ACA employer mandate delay may mean more patients in exchanges
■ Observers predict the overall impact on doctors will be minimal, but unknowns remain about exchange network size and pay rates.
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Washington Although it's not expected to affect the 2014 coverage calculus significantly, a year-long delay of the Affordable Care Act's employer insurance mandate could mean that doctors end up treating more patients with health insurance exchange individual coverage than expected.
The U.S. Treasury announced July 2 that it will postpone until 2015 the law's mandate requiring that employers with 50 or more full-time employees offer insurance, also delaying a series of reporting requirements on insurers and employers regarding their covered individuals. Mark J. Mazur, the Treasury Dept.'s assistant secretary for tax policy, explained in a memorandum that the decision was made to give affected companies more time to modify their coverage and reporting systems, and the administration more time to simplify these requirements further.
Eligible employers under the mandate that didn't offer minimum coverage to workers faced tax penalties if those employees obtained subsidized plans on health insurance exchanges. Those subsidies remain unaffected by the delay, but the penalties will not apply to companies.
“We have heard concerns about the complexity of these requirements and the need for more time to implement them effectively,” Mazur wrote. Proposed regulations on the business reporting requirements will be issued this summer, he stated. The administration plans to work with all affected entities once the regulations have been issued, encouraging them on a voluntary basis to implement and test their reporting systems before the mandate's full implementation in 2015.
From a practice business perspective, the impact of this delay on physicians will be modest, said Robert Doherty, senior vice president for governmental affairs and public policy with the American College of Physicians. Because the mandate applies only to businesses with 50 or more full-time employees, most physician practices don't fall under its purview. “There's still a very substantial part of the physician community that's in practices of 10 or fewer physicians,” Doherty said.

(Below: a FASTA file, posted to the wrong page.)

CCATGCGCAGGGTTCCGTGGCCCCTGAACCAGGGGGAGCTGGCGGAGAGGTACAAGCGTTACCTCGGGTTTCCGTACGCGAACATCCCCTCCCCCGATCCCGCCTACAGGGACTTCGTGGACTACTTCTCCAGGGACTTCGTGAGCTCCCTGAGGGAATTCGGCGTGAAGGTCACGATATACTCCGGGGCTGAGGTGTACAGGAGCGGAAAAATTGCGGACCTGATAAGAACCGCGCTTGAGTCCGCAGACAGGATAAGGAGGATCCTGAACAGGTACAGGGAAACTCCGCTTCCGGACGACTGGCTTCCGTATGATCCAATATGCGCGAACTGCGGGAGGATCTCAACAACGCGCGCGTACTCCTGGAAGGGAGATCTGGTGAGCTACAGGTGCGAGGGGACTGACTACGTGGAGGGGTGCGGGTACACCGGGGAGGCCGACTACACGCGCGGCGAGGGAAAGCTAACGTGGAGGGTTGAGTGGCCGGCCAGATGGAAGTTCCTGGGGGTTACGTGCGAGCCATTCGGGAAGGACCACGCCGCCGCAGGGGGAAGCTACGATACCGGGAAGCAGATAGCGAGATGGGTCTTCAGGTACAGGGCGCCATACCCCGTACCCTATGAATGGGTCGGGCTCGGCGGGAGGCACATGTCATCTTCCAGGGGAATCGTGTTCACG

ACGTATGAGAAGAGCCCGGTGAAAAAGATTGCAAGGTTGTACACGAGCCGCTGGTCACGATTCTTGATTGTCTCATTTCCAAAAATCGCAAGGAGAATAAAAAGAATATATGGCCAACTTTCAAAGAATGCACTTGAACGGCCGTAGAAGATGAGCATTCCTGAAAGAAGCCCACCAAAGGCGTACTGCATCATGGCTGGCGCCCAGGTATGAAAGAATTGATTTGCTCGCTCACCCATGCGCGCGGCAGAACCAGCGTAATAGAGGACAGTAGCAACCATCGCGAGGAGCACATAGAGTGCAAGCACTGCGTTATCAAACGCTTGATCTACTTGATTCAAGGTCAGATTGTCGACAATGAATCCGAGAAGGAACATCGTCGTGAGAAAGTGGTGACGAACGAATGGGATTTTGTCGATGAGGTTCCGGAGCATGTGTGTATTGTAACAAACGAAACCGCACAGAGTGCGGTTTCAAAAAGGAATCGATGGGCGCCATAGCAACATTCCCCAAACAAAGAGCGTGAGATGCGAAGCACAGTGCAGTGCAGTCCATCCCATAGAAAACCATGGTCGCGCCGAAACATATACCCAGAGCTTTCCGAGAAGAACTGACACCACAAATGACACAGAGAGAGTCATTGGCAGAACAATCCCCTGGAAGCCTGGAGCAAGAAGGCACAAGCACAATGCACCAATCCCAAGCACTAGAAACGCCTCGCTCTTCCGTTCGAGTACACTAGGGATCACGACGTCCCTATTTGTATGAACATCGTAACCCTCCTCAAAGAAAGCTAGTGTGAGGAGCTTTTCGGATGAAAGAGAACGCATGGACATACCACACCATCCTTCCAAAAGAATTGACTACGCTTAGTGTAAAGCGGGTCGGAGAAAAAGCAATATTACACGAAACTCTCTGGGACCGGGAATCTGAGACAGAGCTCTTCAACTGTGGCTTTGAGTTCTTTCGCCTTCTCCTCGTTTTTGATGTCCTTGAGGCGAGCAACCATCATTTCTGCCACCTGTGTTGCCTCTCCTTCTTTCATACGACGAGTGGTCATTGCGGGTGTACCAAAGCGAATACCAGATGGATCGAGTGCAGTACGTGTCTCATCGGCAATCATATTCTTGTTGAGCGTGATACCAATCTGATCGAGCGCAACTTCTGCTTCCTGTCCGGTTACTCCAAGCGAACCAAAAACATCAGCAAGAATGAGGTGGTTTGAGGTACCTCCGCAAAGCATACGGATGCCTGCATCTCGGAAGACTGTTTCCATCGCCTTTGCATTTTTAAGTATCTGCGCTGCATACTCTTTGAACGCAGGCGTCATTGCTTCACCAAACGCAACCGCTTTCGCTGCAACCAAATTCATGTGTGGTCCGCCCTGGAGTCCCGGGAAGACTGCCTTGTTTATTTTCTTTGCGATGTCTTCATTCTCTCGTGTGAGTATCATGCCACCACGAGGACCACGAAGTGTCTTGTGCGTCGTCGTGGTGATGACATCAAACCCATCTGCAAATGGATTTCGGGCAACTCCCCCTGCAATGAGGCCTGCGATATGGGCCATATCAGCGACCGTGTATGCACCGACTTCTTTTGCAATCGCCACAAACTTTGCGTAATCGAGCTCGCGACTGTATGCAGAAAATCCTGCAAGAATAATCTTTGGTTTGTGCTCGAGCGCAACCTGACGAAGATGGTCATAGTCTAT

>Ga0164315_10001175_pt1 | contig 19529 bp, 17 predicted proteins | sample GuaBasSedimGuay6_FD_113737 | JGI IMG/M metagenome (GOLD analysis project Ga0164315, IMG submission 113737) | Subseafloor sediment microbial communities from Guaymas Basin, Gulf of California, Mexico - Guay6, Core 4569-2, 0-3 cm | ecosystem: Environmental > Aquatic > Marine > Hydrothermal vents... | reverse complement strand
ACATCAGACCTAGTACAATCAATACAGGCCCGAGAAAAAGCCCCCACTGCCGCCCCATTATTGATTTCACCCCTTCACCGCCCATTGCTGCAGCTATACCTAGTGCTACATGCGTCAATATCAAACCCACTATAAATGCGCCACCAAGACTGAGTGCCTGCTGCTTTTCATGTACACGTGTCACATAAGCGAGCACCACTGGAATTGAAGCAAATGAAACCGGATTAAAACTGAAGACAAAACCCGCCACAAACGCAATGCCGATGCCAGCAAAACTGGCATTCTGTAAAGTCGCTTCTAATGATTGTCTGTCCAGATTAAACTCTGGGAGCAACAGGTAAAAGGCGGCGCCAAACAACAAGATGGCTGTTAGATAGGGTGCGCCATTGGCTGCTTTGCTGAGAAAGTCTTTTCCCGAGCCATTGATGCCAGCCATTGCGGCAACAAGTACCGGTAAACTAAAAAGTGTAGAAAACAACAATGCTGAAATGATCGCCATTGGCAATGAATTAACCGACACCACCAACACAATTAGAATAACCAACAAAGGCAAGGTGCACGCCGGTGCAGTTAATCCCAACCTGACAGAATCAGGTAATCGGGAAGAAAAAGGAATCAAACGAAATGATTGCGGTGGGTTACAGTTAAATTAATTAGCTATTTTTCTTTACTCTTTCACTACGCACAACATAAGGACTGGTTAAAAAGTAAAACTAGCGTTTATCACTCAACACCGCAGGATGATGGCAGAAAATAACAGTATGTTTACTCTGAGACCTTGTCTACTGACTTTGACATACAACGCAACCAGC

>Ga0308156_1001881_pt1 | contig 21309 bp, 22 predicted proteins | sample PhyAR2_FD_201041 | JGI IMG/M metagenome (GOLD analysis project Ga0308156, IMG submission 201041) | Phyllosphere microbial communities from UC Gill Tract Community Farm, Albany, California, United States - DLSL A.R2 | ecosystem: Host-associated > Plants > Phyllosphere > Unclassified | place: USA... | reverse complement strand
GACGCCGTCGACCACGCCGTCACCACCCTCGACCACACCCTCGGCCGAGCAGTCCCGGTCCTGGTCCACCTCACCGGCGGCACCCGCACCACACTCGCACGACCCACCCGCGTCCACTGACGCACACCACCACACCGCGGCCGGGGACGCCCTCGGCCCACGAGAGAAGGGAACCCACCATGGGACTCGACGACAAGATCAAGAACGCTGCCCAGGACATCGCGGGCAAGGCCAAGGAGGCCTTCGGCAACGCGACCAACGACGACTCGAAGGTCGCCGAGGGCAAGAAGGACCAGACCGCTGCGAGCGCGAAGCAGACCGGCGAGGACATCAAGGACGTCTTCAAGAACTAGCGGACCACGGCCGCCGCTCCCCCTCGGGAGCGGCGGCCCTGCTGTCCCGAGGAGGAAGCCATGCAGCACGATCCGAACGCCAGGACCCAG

Although trends show that physicians are shifting toward such larger models as hospital-owned practices, it's likely that those groups already offer insurance to their employees, he said. Those practices will not need to participate in the reporting of covered individuals in 2014 unless they so choose.
Workers have a fallback
The delay also is going to have a largely negligible effect on where most patients get their health coverage, Doherty said. Large employers in all likelihood will not decide to discontinue current coverage and leave their employees uninsured as a result of the delay. What it does “is allow employers subject to the mandate another 12 months to make sure that their health plans are up to par with the federal requirements before the mandate kicks in. In the meantime, many smaller employers will be eligible for tax credit subsidies to help them afford coverage,” he said.
Still, health care observers predict that an increased number of individuals will enter the health insurance exchanges rather than wait a year for mandated employer-based coverage. The individual mandate requiring most people to obtain coverage is not affected by the delay. Those who want health insurance but work for a company that's not offering it should be able to obtain that coverage through their states' marketplaces in 2014, said Andrea Bailey Powers, counsel in the Birmingham, Ala., law office of Baker Donelson.